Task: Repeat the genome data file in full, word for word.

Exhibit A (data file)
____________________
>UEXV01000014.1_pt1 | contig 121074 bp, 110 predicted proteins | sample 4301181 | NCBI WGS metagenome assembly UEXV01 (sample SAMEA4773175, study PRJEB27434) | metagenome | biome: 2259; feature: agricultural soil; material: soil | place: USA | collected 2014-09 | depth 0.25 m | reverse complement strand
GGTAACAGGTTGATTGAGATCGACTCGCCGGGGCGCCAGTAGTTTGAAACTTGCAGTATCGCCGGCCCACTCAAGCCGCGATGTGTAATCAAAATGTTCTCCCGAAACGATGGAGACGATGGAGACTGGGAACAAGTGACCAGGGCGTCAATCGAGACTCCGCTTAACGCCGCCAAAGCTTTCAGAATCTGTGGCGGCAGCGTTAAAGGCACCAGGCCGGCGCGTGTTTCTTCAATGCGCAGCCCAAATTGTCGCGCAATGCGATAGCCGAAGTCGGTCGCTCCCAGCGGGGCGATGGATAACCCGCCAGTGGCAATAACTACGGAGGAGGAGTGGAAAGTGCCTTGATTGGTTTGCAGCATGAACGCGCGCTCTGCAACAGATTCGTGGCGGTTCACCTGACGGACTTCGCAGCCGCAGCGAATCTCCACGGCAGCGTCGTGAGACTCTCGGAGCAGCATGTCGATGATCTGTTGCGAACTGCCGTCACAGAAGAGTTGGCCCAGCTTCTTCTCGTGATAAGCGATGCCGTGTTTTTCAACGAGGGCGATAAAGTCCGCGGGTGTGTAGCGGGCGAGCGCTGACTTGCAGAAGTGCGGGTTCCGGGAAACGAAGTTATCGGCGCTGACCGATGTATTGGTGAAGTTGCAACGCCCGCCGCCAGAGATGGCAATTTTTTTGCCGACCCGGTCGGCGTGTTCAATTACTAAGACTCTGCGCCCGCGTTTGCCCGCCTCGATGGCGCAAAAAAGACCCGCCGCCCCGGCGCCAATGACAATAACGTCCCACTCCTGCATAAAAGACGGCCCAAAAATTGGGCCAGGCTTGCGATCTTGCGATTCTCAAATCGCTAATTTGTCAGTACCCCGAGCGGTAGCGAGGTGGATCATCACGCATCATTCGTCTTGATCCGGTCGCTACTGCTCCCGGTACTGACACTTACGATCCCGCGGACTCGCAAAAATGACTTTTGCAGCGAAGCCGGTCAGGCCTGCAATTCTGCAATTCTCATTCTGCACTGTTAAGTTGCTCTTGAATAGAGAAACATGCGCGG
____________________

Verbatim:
>UEXV01000014.1_pt1 | contig 121074 bp, 110 predicted proteins | sample 4301181 | NCBI WGS metagenome assembly UEXV01 (sample SAMEA4773175, study PRJEB27434) | metagenome | biome: 2259; feature: agricultural soil; material: soil | place: USA | collected 2014-09 | depth 0.25 m | reverse complement strand
GGTAACAGGTTGATTGAGATCGACTCGCCGGGGCGCCAGTAGTTTGAAACTTGCAGTATCGCCGGCCCACTCAAGCCGCGATGTGTAATCAAAATGTTCTCCCGAAACGATGGAGACGATGGAGACTGGGAACAAGTGACCAGGGCGTCAATCGAGACTCCGCTTAACGCCGCCAAAGCTTTCAGAATCTGTGGCGGCAGCGTTAAAGGCACCAGGCCGGCGCGTGTTTCTTCAATGCGCAGCCCAAATTGTCGCGCAATGCGATAGCCGAAGTCGGTCGCTCCCAGCGGGGCGATGGATAACCCGCCAGTGGCAATAACTACGGAGGAGGAGTGGAAAGTGCCTTGATTGGTTTGCAGCATGAACGCGCGCTCTGCAACAGATTCGTGGCGGTTCACCTGACGGACTTCGCAGCCGCAGCGAATCTCCACGGCAGCGTCGTGAGACTCTCGGAGCAGCATGTCGATGATCTGTTGCGAACTGCCGTCACAGAAGAGTTGGCCCAGCTTCTTCTCGTGATAAGCGATGCCGTGTTTTTCAACGAGGGCGATAAAGTCCGCGGGTGTGTAGCGGGCGAGCGCTGACTTGCAGAAGTGCGGGTTCCGGGAAACGAAGTTATCGGCGCTGACCGATGTATTGGTGAAGTTGCAACGCCCGCCGCCAGAGATGGCAATTTTTTTGCCGACCCGGTCGGCGTGTTCAATTACTAAGACTCTGCGCCCGCGTTTGCCCGCCTCGATGGCGCAAAAAAGACCCGCCGCCCCGGCGCCAATGACAATAACGTCCCACTCCTGCATAAAAGACGGCCCAAAAATTGGGCCAGGCTTGCGATCTTGCGATTCTCAAATCGCTAATTTGTCAGTACCCCGAGCGGTAGCGAGGTGGATCATCACGCATCATTCGTCTTGATCCGGTCGCTACTGCTCCCGGTACTGACACTTACGATCCCGCGGACTCGCAAAAATGACTTTTGCAGCGAAGCCGGTCAGGCCTGCAATTCTGCAATTCTCATTCTGCACTGTTAAGTTGCTCTTGAATAGAGAAACATGCGCGG